Of course, automation has an important role to play, especially in handling simple, repeatable processes; but it is no panacea
Of course, automation has an important role to play, especially in handling simple, repeatable processes; but it is no panacea

Value Natural Intelligence

Robots continuing to perform their simple, preprogrammed processes while the warehouse burned down around them may be an extreme, recent example but there are many events where a human’s natural intelligence is still essential to ensure problems are immediately resolved.  Drop an item and a human will pick it up, check for damage and move on. Unless it has been trained to undertake every one of those steps, a robot will be stymied.

Of course, automation has an important role to play, especially in handling simple, repeatable processes; but it is no panacea. To meet the challenges of transforming productivity, the existing workforce remains essential. With the added pressure of recruitment and retention facing the industry, organisations must therefore look at opportunities to augment and enhance the worker experience to improve efficiency, safety and morale.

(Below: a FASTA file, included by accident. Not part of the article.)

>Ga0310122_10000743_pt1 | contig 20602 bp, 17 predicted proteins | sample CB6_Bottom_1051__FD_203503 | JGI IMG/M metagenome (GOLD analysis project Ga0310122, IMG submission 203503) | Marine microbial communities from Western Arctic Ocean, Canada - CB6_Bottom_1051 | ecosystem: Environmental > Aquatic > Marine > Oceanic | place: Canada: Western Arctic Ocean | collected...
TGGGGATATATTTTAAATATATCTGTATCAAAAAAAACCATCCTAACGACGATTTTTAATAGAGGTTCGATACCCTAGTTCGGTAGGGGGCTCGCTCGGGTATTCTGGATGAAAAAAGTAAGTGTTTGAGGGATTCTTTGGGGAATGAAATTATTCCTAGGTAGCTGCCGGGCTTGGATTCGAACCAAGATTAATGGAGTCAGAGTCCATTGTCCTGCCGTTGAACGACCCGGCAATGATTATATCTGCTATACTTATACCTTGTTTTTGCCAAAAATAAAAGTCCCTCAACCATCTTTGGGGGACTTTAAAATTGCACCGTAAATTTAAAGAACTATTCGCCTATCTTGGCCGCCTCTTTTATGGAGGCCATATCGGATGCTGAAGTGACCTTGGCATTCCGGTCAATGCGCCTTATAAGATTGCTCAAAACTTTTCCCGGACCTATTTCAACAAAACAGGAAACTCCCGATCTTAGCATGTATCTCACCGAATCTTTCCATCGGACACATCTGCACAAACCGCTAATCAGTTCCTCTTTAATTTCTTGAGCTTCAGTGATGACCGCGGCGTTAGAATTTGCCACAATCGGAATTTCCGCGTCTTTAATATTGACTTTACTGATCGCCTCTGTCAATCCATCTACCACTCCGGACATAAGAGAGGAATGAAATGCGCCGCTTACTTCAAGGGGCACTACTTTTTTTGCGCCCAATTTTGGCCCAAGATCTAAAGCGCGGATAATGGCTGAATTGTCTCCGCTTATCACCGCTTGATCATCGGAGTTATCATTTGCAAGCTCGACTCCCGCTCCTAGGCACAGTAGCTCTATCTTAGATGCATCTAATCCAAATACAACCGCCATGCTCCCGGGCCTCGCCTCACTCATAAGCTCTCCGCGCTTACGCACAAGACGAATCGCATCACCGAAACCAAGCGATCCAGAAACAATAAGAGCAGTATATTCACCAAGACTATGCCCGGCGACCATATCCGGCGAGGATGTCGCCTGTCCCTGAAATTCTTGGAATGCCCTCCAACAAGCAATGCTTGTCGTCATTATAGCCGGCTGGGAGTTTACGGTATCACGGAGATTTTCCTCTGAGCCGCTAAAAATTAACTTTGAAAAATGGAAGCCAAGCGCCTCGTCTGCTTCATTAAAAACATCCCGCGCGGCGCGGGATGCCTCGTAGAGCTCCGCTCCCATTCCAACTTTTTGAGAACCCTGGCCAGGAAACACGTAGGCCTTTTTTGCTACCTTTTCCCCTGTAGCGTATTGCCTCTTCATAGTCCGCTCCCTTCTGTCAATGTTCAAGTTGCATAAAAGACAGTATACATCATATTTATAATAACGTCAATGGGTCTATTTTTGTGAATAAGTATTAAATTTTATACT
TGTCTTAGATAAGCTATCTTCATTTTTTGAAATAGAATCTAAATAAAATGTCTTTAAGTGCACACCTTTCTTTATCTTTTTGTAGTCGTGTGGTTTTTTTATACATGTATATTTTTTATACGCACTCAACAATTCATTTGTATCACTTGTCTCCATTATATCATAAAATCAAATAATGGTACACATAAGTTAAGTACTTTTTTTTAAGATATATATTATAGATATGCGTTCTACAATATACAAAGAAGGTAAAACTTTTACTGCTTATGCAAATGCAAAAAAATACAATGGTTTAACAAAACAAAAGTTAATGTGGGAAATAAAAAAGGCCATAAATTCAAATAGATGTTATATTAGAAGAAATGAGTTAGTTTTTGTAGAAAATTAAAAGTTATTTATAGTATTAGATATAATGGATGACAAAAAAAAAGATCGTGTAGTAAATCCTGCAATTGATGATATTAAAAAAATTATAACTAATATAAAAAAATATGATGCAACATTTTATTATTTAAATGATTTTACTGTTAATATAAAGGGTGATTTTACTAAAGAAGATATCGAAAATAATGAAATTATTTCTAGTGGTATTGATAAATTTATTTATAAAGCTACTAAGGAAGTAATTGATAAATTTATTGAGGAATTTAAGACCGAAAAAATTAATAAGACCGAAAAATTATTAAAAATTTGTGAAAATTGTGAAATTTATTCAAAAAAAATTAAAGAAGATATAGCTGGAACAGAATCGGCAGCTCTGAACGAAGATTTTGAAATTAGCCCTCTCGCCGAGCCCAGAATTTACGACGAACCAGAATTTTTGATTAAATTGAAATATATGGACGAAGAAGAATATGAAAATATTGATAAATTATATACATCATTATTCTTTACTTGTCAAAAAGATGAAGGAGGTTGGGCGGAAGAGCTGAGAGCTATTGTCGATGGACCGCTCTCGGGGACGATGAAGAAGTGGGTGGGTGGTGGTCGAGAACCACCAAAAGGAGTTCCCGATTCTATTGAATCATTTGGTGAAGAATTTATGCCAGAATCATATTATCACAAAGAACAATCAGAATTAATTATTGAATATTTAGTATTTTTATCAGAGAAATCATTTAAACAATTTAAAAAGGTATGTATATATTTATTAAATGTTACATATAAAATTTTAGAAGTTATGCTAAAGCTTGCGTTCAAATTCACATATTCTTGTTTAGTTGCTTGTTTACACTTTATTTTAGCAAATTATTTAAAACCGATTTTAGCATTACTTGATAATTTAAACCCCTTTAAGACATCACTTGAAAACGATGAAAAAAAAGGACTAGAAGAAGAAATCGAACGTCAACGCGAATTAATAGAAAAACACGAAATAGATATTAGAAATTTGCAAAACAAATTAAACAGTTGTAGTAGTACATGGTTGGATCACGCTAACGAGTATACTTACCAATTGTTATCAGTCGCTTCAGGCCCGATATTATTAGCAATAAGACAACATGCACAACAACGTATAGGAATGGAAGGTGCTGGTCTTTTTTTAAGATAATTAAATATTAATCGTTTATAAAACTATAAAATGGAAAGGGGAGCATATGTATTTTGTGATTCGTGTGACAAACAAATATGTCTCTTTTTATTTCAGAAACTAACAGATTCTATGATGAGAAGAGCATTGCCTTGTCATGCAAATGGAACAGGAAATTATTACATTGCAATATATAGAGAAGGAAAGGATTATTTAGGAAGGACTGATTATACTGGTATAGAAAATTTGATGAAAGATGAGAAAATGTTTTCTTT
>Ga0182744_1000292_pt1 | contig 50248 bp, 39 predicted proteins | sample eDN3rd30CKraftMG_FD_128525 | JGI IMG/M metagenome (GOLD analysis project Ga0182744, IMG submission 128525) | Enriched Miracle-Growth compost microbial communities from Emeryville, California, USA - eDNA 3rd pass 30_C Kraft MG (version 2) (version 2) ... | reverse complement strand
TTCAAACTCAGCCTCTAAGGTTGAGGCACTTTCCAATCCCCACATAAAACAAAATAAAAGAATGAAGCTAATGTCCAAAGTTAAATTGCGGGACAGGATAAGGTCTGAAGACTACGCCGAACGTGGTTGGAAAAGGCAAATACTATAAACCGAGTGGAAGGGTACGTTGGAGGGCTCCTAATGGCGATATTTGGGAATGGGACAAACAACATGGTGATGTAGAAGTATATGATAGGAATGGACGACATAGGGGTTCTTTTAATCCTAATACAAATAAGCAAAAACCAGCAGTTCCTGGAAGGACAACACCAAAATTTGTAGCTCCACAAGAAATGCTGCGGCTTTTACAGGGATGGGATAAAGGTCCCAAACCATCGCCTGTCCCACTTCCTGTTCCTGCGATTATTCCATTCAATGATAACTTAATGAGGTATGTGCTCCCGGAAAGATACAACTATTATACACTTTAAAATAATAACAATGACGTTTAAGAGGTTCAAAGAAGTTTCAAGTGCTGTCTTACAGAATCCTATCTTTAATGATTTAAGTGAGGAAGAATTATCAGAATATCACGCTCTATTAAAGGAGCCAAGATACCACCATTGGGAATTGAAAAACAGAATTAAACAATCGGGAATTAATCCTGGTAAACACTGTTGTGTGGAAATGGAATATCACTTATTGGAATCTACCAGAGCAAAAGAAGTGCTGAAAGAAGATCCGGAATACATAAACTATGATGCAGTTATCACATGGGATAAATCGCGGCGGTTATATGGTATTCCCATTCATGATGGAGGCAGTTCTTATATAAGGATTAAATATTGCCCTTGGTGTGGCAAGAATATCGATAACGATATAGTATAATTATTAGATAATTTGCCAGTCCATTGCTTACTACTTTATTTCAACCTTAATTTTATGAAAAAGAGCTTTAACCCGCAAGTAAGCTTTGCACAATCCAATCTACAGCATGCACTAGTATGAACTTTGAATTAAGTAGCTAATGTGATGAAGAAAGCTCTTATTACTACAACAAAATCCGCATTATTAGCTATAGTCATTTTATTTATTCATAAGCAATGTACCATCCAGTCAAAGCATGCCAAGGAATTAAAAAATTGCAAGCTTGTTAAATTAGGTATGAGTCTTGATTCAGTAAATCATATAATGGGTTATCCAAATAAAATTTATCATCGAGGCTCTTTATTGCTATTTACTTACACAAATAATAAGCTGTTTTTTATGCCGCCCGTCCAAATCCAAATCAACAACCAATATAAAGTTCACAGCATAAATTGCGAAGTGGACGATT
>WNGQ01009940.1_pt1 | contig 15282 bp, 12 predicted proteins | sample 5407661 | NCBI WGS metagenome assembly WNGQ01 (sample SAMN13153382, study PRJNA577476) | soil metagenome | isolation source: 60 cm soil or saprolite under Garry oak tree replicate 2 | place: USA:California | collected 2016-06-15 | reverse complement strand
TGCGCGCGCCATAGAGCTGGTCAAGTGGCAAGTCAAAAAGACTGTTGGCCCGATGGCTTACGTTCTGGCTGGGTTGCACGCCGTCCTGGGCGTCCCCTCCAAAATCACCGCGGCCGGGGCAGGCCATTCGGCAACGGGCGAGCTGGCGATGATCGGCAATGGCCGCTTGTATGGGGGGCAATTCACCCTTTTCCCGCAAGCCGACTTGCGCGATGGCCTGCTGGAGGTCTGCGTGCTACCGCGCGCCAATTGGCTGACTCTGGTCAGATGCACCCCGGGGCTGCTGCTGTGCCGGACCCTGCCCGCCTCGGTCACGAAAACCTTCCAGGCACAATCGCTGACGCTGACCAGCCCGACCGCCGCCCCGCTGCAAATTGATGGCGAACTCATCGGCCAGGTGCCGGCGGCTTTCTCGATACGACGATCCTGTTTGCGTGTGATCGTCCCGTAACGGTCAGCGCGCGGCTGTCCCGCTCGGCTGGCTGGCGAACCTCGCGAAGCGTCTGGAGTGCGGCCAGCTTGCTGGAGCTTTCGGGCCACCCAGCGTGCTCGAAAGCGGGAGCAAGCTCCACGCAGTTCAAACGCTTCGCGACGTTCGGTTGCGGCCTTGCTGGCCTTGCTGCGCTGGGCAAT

Human Centric Design

One of the biggest challenges for improving productivity is that humans get tired. From stamina to muscle power, errors typically increase as workers run out of steam. For this reason, the science of ergonomic design has become ever more important to maximise both performance and worker comfort.

One key opportunity is to minimise extraneous movement and ensure the majority of physical movement is directly linked to productive activity. For example, replacing the traditional point and shoot barcode scanner with a glove with in-built scan functionality offers a number of benefits. Obviously, the worker has both hands free at all times to pick up items and safely negotiate warehouse locations, often at height. The wearable devices are always to hand; the worker simply presses a button in the glove to scan an item, making the entire process much easier. Furthermore, there is no need to put down and pick up the device; while scanners are relatively lightweight, even removing this level of additional weight from a worker can have a tangible impact on fatigue.

The hands-free nature of wearable devices can also improve worker safety
The hands-free nature of wearable devices can also improve worker safety